Riders gathering for the 6AM start in 2010. Official headcount was 96 with 10 to 20 others pirating the Pirate race. ©Pirate Cycling League

Riders gathering for the 6AM start in 2010. Official headcount was 96 with 10 to 20 others pirating the Pirate race. ©Pirate Cycling League

It’s the shoulder season – right between the late road and MTB events and the kickoff of cyclocross. It’s the perfect time to head out on the dirt roads and escape the hub-bub while working on your off-road skills via ’cross bike, and most of us have the fitness at this point to make our rides into epic adventures. More and more events, sanctioned or otherwise, outside of the race scene are just begging for cyclocross bikes, and we’re stoked to see it. Events like the dirt gran fondo and dirt randonneur rides gaining traction have a future. Tomorrow Lincoln, Nebraska, brings us the “Gravel World Championship!”

by David Boener

I’m growing more and more fascinated with the Midwest every time I hear about “gravel grinders” – self-supported, unsanctioned ultra-endurance “races” on gravel farm roads in the Heartland.

Growing up in Colorado, we always thought of the Midwest as “flat,” and “boring.” But when I read the reports from races like the Dirty Kanza 200 and the Trans-Iowa, the Great Plains transforms in my imagination into an endless ocean of hulking rollers scored by thin ribbons of anonymous gravel pathways that go on infinitely.

And now there’s one more reason to head to the heartland: The Gravel World Championship this Saturday, August 20th, in Lincoln, Nebraska.

It’s a fully self-supported, wholly unsanctioned, “ride” (wink, wink), at the end of which the first finisher will put on a world champion jersey. The course is a 150ish-mile loop around Lincoln that includes “maybe four miles of pavement,” according to Pirate Cycling League member and participant Malcolm Tassi. Everything else is either groomed gravel roads or Minimum Maintenance Roads – forgotten double-track wagon trails that turn into nearly-impassable mud bogs if it rains.

There are several checkpoints along the way, but each racer is responsible for his or her own navigation. The only documentation is a handful of Powerball tickets purchased at gas stations along the route.

Like all Pirate Cycling League events, Gravel Worlds is free.

Jeremy Eisenhauer, 2010's saltiest rider ©Pirate Cycling League

Jeremy Eisenhauer, 2010's saltiest rider ©Pirate Cycling League

This is the second year of the Gravel World Championship, but the race existed for a couple years before as The Good Life Gravel Adventure (based on the Nebraska state slogan). “The ‘world championship’ thing is sort of tongue-in-cheek,” admits Corey “Cornbread” Godfrey, the event’s founder and a Midwest endurance racing legend.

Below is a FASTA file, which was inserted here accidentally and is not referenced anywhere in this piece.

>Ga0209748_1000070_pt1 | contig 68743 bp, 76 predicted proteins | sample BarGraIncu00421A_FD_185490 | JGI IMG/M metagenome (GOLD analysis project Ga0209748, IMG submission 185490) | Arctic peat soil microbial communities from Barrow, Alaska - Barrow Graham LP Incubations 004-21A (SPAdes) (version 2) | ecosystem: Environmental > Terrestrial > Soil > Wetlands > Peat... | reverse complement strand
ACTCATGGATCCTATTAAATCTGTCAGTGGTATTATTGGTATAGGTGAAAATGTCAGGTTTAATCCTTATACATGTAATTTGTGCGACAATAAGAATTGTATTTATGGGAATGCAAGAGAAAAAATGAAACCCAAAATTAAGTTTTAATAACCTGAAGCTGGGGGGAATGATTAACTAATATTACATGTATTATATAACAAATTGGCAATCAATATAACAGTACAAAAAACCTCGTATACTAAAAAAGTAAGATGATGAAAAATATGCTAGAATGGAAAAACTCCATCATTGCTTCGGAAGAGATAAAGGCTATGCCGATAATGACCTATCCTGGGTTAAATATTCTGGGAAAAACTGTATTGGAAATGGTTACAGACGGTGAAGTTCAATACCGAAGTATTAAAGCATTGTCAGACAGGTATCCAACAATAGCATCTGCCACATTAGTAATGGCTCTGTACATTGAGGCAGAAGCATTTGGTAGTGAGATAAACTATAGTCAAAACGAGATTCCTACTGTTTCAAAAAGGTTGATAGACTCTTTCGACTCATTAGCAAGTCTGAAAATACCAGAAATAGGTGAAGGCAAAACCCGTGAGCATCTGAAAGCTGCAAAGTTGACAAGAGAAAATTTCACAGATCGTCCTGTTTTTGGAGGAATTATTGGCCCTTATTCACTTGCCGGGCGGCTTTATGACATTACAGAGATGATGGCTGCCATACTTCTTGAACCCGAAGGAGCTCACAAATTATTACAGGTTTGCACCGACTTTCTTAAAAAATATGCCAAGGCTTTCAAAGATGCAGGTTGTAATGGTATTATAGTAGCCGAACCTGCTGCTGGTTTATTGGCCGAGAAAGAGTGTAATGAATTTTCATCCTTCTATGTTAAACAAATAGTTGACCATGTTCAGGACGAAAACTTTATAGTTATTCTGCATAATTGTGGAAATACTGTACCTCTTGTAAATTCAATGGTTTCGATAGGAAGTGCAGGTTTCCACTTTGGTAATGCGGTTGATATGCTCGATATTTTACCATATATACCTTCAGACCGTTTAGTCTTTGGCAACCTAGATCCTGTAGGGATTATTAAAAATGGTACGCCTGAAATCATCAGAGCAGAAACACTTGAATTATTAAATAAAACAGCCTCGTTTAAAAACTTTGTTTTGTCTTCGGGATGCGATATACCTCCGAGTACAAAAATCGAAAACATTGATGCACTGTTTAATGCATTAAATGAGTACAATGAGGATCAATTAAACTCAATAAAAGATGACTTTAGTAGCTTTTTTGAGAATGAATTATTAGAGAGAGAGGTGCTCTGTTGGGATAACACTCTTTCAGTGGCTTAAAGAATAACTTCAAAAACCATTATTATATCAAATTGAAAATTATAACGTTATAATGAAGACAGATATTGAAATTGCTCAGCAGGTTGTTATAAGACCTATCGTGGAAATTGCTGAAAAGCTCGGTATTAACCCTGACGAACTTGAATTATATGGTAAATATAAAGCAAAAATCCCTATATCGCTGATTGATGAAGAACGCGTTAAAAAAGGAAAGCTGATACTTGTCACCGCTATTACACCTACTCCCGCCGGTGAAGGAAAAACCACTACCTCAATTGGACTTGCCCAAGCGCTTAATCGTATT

“But it was only a matter of time before someone called their gravel race the world championship, so we figured we might as well.”

Gravel Worlds is put on by the Pirate Cycling League. “The PCL started when a couple of people in Lincoln wanted to create a non-traditional option for people who didn’t want standard racing,” Godfrey explained. “They started the Pirate Cycling League. Everything’s non-sanctioned, there are no entry fees, everything’s self-supported. This kind of stuff was happening anyway, but the PCL just sort of brought it together. These guys approached me five years ago to help out with web stuff and I’ve been part of the PCL since.”

The Midwest gravel grinder phenomenon is one of the most compelling movements in cycling, as far as I’m concerned. I hadn’t heard anything gravel grinders until first hearing about Gravel Worlds last year, but it seems like now that I’m tuned in, I’m hearing about gravel grinders everywhere. And a trip to Lincoln, Nebraska, or Grinnell, Iowa, or the Flint Hills of Kansas keeps getting more and more attractive.

From what I’ve read, I’m not the only non-Midwesterner compelled by the Gravel Grinder phenomenon.

“I have no idea how it’s perceived elsewhere,” Godfrey said. “We’re kind of isolated out here. We don’t have the mountains. We don’t have particularly good road riding. So we learned to embrace what we have. And what we do have is miles and miles of endless gravel roads.

“You get to see part of the country that no one gets to see. Lincoln looks like shit from the Interstate. But it’s actually a really cool town. Same with Nebraska. Nebraska looks cool from the little gravel roads.”

The official unofficial rainbow jersey ©Pirate Cycling League

The official unofficial rainbow jersey ©Pirate Cycling League

Like the Single Speed Cyclocross World Championship that started in Portland but eventually began traveling, Godfrey doesn’t expect the Gravel World Championship to stay in Lincoln forever. “We offered it to other promoters – the Dirty Kanza, the Trans-Iowa – but no one has taken it yet. Now I guess there’s been some talk that it should be passed on. We’ll see what happens after this year. It’s getting to kind of be a monster, honestly. We don’t make any money. Actually we lose money. And the more people we have, the more chances for someone to get hit by a car or something.”

“No matter what happens, we’ll still do something called the Good Life Gravel Adventure.”

For more info, go to the Pirate Cycling League website: